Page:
This week, we open with a little shade-throwing. Kareem Abdul-Jabbar recently stirred up controversy with sharp words regarding Donald Glover's role on "Girls." Here's what you had to say.
Regarding Kareem Abdul-Jabbar's critique of "Girls," Marthea Webzors:
Abdul-Jabbar has authored and co-authored a number of print publications (as well as the tremendous self-publishing he does on his website) that cover a range of cultural topics - basketball, sure; but his focus on writing about African American history and cultural impact for a range of audiences (from children to adult) has been tremendous. Kareem was the original "triple threat" in my book - athlete, actor, and public scholar. At UCLA he was a tremendous student athlete as a history major.
As the previous comment says, Abdul-Jabbar is about as serious a progressive intellectual as you'll find in the world of people famous for other things. I'd want him to run for office--he'd be a great choice to represent NY in the Senate--except that I can't imagine he'd have more patience with some of those buffoons than he did with Kent Benson those many years ago. Heaven knows I'd sock them if I had the chance.
Damn! An elderly male pro-athlete writes a review of white-dominated pseudo-feminist TV show aimed at millenials from an intersectional feminist perspective. Who says Black men in sports aren't feminist? And to top it off, he calls out the show's female head writer for short-changing women characters! Could this get any better?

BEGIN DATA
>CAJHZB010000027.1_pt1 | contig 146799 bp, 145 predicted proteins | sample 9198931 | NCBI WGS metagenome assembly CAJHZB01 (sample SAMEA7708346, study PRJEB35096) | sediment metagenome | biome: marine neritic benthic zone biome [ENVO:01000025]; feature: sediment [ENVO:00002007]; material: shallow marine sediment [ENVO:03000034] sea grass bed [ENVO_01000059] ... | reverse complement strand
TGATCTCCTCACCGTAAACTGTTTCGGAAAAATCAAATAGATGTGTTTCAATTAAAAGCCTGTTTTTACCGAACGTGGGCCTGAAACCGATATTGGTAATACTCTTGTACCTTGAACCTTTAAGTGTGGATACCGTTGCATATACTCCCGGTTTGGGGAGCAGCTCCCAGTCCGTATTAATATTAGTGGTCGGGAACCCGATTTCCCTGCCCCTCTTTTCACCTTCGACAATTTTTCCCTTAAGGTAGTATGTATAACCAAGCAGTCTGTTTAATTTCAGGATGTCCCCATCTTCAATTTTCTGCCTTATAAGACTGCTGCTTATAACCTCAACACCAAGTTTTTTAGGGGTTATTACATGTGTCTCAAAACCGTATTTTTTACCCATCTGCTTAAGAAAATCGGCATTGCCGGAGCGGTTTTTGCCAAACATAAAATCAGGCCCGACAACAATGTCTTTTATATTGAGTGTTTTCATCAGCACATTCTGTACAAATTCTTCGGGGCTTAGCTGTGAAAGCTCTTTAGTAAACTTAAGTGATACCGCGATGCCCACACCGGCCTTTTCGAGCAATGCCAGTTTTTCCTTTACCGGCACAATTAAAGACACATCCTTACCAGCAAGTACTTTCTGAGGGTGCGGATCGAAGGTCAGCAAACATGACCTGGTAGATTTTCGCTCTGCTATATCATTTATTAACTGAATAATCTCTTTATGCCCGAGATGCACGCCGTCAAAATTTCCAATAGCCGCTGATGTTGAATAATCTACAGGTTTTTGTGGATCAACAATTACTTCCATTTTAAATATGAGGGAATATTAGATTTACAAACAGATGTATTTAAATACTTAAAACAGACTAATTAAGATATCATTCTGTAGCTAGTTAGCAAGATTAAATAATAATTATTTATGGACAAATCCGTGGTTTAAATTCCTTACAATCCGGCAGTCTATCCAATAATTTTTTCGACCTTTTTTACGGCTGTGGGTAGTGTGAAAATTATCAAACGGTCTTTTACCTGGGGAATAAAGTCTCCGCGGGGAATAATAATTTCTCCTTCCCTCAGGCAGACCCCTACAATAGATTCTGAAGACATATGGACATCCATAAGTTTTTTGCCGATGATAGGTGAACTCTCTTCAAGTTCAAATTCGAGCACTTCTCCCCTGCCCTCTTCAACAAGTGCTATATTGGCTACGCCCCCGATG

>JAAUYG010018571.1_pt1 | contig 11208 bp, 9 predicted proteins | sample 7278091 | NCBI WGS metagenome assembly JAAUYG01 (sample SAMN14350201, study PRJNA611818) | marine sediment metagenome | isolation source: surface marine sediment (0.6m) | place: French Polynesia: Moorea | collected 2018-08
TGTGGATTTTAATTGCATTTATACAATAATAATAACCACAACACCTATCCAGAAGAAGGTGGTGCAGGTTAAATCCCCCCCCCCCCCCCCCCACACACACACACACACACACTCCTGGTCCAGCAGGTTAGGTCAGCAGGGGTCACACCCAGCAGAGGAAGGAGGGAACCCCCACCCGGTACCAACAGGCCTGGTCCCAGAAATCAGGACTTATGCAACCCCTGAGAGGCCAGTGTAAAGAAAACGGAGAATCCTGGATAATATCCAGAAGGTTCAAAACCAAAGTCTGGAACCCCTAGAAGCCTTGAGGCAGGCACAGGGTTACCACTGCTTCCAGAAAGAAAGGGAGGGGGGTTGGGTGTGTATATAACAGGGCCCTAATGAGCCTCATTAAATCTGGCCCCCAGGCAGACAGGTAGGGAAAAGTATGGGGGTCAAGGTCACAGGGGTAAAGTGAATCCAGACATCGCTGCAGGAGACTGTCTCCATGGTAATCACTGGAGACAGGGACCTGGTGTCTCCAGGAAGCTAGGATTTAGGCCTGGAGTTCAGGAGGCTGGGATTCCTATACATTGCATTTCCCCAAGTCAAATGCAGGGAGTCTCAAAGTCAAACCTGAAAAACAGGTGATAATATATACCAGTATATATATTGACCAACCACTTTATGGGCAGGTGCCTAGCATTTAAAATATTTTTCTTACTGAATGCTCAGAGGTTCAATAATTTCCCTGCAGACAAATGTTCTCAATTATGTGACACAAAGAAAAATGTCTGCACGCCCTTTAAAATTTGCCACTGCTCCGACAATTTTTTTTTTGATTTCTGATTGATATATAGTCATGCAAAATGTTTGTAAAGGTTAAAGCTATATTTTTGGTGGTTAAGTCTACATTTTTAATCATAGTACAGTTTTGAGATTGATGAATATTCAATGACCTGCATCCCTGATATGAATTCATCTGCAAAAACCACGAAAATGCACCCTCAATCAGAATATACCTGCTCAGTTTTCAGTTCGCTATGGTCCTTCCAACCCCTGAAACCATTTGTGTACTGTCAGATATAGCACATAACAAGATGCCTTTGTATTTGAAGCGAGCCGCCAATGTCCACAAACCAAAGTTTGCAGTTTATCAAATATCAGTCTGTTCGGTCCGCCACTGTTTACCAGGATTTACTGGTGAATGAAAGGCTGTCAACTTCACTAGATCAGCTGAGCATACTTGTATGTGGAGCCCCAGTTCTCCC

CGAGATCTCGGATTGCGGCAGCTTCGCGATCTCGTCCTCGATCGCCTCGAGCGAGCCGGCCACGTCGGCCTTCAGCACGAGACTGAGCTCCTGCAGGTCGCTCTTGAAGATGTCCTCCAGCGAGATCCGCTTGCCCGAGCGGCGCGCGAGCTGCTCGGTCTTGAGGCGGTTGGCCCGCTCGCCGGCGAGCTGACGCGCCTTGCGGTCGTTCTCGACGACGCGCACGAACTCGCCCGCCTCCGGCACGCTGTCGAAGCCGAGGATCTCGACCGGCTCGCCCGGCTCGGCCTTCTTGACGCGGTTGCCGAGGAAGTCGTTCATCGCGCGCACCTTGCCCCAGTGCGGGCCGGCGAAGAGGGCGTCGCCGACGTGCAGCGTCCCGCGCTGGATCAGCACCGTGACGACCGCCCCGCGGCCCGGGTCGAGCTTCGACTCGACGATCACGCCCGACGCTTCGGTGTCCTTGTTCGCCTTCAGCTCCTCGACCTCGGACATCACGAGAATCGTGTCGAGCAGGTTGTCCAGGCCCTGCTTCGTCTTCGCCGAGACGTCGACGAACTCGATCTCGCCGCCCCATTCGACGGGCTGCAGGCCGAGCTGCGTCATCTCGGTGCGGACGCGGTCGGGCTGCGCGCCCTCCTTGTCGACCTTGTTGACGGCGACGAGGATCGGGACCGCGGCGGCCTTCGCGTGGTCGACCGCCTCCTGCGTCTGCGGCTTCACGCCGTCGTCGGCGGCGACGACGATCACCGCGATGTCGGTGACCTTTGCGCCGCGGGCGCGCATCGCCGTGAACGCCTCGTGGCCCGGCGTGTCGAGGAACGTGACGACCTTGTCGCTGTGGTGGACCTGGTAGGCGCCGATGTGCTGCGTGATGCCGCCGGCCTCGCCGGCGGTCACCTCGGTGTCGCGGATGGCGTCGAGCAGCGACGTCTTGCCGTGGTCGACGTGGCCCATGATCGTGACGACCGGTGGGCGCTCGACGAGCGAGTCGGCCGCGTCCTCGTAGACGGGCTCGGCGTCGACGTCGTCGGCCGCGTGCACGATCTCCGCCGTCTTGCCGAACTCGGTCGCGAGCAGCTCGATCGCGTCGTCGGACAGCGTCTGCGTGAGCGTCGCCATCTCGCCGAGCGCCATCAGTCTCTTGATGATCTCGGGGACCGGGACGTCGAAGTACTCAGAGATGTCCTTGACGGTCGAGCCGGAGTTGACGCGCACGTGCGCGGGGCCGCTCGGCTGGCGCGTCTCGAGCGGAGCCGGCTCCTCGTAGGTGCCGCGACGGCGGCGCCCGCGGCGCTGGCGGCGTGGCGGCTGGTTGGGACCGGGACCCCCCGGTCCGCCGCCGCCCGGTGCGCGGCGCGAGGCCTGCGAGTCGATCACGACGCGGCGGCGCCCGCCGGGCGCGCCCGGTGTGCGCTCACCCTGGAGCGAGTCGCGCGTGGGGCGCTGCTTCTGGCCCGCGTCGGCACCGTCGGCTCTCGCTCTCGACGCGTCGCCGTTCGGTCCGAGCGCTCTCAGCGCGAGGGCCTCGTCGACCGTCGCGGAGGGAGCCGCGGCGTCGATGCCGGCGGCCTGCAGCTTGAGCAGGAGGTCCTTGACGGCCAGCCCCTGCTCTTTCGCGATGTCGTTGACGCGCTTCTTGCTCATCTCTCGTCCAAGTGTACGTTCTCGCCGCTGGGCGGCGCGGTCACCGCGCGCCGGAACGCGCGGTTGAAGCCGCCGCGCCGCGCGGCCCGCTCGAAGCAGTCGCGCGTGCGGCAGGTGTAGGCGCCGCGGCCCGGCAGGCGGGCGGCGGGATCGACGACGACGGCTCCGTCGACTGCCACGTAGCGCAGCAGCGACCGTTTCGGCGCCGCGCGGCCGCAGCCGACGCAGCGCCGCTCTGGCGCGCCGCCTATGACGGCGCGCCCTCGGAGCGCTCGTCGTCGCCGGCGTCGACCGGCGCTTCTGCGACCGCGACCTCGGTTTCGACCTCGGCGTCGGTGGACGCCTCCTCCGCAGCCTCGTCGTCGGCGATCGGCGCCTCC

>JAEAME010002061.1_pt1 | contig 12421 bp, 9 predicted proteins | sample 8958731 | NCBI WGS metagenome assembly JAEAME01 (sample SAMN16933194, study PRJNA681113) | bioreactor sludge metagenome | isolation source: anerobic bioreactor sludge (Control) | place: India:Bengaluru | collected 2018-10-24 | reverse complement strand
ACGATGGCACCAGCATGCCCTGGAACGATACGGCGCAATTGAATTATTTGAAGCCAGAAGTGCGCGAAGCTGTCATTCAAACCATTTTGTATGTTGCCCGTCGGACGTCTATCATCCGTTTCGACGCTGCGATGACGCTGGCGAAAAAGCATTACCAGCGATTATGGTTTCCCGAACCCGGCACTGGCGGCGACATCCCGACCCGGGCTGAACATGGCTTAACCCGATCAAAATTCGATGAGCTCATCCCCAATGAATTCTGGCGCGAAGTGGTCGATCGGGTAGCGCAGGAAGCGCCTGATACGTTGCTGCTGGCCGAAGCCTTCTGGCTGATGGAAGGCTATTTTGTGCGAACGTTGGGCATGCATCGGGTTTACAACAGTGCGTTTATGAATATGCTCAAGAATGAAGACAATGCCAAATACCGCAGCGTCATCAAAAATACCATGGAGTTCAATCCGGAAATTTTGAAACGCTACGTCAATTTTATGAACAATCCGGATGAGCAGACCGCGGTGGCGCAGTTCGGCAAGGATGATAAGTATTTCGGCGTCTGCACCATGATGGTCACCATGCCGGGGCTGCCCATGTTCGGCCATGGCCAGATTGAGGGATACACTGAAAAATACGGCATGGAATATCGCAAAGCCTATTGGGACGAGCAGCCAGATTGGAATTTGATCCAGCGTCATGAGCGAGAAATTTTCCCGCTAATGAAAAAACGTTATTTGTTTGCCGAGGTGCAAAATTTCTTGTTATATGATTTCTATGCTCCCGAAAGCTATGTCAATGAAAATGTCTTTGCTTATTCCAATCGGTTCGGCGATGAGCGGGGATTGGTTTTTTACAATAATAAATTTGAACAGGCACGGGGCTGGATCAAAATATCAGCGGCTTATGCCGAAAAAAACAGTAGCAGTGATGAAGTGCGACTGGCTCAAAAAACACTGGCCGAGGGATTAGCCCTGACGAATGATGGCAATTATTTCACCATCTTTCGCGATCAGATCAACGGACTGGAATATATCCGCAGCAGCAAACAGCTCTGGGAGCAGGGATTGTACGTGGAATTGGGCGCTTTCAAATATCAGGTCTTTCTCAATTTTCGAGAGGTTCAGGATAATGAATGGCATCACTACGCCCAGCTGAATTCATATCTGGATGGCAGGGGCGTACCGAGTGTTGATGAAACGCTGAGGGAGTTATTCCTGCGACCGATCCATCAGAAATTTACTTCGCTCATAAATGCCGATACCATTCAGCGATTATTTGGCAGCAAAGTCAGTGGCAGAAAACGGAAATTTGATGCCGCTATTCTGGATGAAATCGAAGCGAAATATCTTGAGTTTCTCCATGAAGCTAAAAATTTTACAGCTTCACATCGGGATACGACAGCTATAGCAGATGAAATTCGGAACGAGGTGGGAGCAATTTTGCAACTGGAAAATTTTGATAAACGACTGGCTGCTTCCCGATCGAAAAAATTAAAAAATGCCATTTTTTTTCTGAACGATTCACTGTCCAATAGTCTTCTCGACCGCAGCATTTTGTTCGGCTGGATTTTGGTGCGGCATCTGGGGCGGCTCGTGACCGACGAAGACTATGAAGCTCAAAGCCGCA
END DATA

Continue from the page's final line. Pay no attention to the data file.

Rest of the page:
See folks! Intersectionality ain't hard!
Kareem Abdul-Jabbar may be my new favorite reviewer!
Abdul-Jabbar is not just a former baller, he's also a scholar. Folks should know more about him.
He name-checked "Wonderfalls"? This man is the truth! I enjoyed a few episodes of Girls last season--particularly the one where the naive girl accidentally smoked crack at a party and hi-jinks ensued. It was pretty hilarious! But, I agree about Abdul-Jabbar's point regarding Donald Glover. I'm all for interracial relationships, but the brother seems to be a plot point more than a character. It's really extinguished what little interest I had in the show already. ... I'd also like to thank Abdul-Jabbar for analyzing Girls without discussing Lena Dunham's appearance or weight. That angle is getting OLD.
In more serious news, former NFL player Kwame Harris has been charged with attacking his ex-boyfriend. Regarding the domestic violence charges against Harris, Stephanie Vaughn:
This isn't an expression of shock as much as it is just acknowledging that DV amongst same sex couples is an issue that we NEVER hear about or discuss in a meaningful way on a large scale. I mean...we're just now getting around to properly addressing DV in hetero couples.
Amun Rah Williams:
Maybe if this country stopped dividing people based on race, gender orientation/ identity, and religion, we would be able to tackle issues like DV amongst all unions, unilaterally, rather than in a piecemeal sort of way. DV effects all victims the same.
Are you shocked that there is DV among same sex couples? Really? Same sex couples are no different than heterosexual couples.
In dealing with domestic violence, something as "silly" and putting soy sauce on a plate could be the thing to trigger the batterer and set them off on their partner. It's part of the coercive control that exists in this type of relationship. I think that if this were a heterosexual or same-sex couple, people from the outside looking in would classify that as a "silly issue" but it have grave results for the victim. I think the public needs to become more educated on the issues of domestic, regardless of relationship type, because the dynamics and coercion are still there, and very much subtle.
Finally, Chicago leads the nation in murders, with people under 25 dying most often. Reader Georgia NeSmith provides some context:
For those who will post the knee-jerk rant about Chicago's tight gun laws apparently having no effect: [link]